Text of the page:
Promising Immunotherapy Drug May Soon Become Standard Treatment For Skin Cancer

Next to basal cell carcinoma (BCC), cutaneous squamous cell carcinoma (cSCC) is the second-most common non-melanoma-based form of skin cancer, according to 2022 research published in the scientific journal Biomedicines. Cases of cSCC are on the rise, as they are most often seen in older adults. In addition to aging, those with increased exposure to the sun's ultraviolet rays, individuals with chronic immunosuppression, and those with a history of skin cancer may also be more susceptible to the disease.

While radiotherapy and surgery are often primary methods of treatment (via Biomedicines), a recent clinical trial showed that the use of the immune checkpoint blocker drug, Nivolumab, holds the potential to treat advanced cases of cSCC in aging adults, as reported via Healthline. As an immunotherapy treatment method, Dr. Tanya Nino, a dermatologist and the melanoma program director at the Center for Cancer Prevention and Treatment at Providence St. Joseph Hospital, explained to Healthline how the drug works. "Many cancers have a way of evading our own body's immune system. Immunotherapy boosts your body's immune system to recognize and kill cancer cells," Dr. Nino told the publication.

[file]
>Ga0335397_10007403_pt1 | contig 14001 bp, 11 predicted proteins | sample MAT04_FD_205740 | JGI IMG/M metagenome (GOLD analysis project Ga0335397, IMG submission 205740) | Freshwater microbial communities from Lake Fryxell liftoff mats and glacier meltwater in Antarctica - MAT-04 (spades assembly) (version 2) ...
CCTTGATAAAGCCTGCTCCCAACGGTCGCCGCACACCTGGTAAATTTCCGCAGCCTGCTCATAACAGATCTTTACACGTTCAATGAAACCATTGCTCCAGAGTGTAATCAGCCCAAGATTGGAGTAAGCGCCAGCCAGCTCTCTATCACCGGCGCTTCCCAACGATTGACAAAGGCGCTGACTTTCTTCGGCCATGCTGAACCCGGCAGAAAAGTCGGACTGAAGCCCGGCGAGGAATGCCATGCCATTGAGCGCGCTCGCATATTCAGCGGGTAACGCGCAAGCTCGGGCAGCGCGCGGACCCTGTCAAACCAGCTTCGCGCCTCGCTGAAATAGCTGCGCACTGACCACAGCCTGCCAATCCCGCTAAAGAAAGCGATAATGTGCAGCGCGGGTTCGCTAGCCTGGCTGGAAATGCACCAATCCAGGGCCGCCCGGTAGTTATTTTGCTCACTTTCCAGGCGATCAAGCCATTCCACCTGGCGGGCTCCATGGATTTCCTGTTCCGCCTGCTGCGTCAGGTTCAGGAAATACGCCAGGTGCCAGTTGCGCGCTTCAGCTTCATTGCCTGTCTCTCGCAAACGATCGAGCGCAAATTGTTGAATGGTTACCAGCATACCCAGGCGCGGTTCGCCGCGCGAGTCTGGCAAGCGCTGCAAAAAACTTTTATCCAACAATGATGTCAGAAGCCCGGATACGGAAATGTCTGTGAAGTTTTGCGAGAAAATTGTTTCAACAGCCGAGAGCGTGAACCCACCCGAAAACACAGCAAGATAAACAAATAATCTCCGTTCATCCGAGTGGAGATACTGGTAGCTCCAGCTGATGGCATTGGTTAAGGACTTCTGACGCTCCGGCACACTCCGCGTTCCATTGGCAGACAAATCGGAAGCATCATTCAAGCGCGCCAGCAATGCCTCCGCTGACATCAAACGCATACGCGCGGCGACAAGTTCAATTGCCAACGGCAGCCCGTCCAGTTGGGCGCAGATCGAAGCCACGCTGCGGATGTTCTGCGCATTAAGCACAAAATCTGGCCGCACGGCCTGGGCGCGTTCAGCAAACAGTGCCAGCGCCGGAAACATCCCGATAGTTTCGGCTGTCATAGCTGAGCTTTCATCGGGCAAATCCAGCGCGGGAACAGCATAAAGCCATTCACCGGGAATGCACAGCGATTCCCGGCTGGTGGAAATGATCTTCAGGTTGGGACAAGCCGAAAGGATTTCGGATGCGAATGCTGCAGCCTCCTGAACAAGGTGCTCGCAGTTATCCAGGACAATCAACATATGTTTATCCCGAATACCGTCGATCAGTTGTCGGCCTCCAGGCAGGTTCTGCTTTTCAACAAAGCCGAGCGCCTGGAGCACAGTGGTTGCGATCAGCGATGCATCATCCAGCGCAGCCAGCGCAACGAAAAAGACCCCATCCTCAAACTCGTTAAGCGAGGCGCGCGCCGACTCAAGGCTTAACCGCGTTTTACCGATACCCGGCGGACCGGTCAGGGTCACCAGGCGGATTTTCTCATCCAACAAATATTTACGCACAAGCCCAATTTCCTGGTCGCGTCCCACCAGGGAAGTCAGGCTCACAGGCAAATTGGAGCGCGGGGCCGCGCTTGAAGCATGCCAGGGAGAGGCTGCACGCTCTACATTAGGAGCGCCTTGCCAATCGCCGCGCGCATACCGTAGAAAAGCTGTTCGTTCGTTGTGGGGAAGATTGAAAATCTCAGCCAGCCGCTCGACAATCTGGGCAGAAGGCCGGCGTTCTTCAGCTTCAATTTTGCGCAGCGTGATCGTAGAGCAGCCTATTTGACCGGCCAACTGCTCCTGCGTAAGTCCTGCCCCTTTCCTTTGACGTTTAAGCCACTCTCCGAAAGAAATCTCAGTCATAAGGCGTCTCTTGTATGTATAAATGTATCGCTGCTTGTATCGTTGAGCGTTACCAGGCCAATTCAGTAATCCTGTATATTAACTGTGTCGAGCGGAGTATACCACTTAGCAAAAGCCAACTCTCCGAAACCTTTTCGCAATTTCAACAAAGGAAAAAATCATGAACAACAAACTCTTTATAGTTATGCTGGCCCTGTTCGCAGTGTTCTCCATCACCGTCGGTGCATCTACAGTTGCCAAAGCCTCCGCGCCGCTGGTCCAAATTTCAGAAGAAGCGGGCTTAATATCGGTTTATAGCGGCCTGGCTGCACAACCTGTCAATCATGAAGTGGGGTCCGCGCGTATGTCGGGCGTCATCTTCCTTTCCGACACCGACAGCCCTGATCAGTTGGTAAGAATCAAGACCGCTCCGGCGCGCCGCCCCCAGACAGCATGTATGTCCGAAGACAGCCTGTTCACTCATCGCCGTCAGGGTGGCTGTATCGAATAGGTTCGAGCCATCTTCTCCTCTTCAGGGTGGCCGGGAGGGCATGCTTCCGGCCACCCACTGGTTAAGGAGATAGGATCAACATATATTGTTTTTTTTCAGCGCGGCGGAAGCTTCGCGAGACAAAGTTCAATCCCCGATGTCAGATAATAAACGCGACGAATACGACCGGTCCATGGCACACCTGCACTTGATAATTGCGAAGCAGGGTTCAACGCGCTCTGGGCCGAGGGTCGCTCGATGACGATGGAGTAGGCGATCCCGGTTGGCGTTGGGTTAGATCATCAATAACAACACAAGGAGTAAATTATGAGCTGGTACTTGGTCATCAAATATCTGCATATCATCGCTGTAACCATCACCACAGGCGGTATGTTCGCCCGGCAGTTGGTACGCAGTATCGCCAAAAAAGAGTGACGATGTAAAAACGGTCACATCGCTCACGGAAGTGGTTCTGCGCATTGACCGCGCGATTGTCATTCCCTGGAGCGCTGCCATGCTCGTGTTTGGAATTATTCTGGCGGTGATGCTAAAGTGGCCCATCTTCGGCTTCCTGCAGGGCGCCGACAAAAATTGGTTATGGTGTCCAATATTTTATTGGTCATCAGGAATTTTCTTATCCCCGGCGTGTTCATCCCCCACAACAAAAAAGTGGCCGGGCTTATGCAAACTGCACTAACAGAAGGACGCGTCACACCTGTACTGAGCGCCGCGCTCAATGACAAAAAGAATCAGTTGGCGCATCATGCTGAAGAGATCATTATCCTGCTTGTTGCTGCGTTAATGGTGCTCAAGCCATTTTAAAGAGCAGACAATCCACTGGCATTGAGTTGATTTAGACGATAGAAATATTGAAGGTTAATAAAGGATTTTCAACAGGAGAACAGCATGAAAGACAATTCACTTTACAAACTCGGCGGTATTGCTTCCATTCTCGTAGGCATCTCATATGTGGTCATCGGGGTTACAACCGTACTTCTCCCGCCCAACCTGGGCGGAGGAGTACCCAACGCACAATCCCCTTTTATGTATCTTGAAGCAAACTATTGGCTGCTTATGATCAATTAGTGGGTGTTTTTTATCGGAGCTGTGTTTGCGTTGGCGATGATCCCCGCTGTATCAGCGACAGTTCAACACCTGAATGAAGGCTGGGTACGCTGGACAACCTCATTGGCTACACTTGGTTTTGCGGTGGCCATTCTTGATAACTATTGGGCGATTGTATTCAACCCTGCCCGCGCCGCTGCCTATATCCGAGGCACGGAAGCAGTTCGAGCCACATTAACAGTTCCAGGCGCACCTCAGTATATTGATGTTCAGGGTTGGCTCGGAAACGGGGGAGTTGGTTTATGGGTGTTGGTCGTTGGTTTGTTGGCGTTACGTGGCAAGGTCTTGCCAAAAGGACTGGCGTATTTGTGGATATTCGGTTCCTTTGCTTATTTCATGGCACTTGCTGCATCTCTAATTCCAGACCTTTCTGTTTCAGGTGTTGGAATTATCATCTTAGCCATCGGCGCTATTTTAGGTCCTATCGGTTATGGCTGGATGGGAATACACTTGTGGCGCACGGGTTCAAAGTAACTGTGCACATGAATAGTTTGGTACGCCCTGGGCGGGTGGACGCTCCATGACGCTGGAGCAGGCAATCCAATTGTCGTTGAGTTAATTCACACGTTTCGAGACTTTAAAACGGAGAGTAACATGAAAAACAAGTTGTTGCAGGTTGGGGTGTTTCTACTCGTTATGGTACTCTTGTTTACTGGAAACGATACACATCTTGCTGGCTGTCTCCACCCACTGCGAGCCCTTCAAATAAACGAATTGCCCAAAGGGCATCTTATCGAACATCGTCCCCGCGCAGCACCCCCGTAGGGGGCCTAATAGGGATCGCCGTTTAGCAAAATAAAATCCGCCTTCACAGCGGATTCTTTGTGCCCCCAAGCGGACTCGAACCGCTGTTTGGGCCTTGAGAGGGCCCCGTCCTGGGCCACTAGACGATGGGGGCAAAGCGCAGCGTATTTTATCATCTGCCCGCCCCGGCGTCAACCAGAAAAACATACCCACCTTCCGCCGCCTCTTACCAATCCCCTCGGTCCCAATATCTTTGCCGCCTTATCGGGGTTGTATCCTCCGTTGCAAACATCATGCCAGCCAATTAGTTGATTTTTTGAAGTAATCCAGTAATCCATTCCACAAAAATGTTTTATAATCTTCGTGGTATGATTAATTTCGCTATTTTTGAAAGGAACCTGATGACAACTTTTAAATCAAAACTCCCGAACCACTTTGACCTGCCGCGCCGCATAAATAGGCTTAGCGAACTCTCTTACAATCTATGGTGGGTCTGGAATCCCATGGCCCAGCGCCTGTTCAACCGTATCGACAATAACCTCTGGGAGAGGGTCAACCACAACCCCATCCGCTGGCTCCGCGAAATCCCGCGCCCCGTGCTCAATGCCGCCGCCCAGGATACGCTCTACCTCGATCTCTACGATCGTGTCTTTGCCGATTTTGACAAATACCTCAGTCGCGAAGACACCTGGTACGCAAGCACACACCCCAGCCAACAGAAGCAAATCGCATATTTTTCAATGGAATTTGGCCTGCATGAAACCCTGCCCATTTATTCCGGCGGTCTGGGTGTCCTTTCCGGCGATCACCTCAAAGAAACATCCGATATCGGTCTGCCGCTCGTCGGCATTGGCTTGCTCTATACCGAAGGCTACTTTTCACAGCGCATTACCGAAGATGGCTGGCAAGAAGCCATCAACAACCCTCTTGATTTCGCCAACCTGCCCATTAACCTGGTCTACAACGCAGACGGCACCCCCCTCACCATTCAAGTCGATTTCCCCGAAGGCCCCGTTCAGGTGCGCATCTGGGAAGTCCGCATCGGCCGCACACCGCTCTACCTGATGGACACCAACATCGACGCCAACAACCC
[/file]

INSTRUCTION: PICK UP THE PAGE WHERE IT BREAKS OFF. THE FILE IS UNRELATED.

Measuring positive patient responses

As per the research, 24 patients between the ages of 48 and 93 with cases of cutaneous squamous-cell carcinoma were involved in the safety and efficacy testing of the immunotherapy drug Nivolumab. A dose of 3 mg/kg of the drug was administered to patients every two weeks until either their cancer progressed, they reached unacceptable toxicity, or had received treatment over one year. With an average follow-up period of 17.6 months, the researchers took into consideration factors, such as rates of best response to the treatment, safety, progression-free survival rates, and overall survival rates.

The immunotherapy was found to have a positive effect on 14 participants, reports Healthline. One patient was reported to have reached unacceptable toxicity and suspended treatment. Fatigue, itching, rash, joint pain, and under-active thyroid activity were among the side effects experienced by a reported 21 patients. Overall, the therapy produced significant anti-tumor activity, sustained responses, and was well-tolerated, as per the research.

However, immunotherapy treatments may not be best suited for all patients. "This is the first study to investigate nivolumab in this patient population and it provides further evidence supporting the use of immune checkpoint blockers as standard therapies in cutaneous squamous cell carcinoma," lead study author Dr. Rodrigo R. Munhoz told Healthline.